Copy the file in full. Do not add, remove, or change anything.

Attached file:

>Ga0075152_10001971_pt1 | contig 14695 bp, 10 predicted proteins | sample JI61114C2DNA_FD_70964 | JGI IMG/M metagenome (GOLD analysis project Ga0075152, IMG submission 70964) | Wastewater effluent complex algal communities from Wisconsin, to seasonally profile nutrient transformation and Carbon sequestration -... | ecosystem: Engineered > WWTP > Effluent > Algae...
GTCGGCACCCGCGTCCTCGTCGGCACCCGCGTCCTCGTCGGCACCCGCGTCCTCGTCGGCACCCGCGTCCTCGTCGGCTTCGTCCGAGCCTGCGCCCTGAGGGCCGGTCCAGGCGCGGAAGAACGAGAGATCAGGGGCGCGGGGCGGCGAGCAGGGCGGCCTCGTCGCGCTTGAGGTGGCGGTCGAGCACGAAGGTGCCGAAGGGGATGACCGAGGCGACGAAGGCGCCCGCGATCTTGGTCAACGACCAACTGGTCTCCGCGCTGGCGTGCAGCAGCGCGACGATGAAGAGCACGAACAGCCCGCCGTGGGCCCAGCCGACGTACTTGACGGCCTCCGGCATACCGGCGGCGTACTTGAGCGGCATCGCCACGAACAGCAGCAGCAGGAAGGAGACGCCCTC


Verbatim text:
>Ga0075152_10001971_pt1 | contig 14695 bp, 10 predicted proteins | sample JI61114C2DNA_FD_70964 | JGI IMG/M metagenome (GOLD analysis project Ga0075152, IMG submission 70964) | Wastewater effluent complex algal communities from Wisconsin, to seasonally profile nutrient transformation and Carbon sequestration -... | ecosystem: Engineered > WWTP > Effluent > Algae...
GTCGGCACCCGCGTCCTCGTCGGCACCCGCGTCCTCGTCGGCACCCGCGTCCTCGTCGGCACCCGCGTCCTCGTCGGCTTCGTCCGAGCCTGCGCCCTGAGGGCCGGTCCAGGCGCGGAAGAACGAGAGATCAGGGGCGCGGGGCGGCGAGCAGGGCGGCCTCGTCGCGCTTGAGGTGGCGGTCGAGCACGAAGGTGCCGAAGGGGATGACCGAGGCGACGAAGGCGCCCGCGATCTTGGTCAACGACCAACTGGTCTCCGCGCTGGCGTGCAGCAGCGCGACGATGAAGAGCACGAACAGCCCGCCGTGGGCCCAGCCGACGTACTTGACGGCCTCCGGCATACCGGCGGCGTACTTGAGCGGCATCGCCACGAACAGCAGCAGCAGGAAGGAGACGCCCTC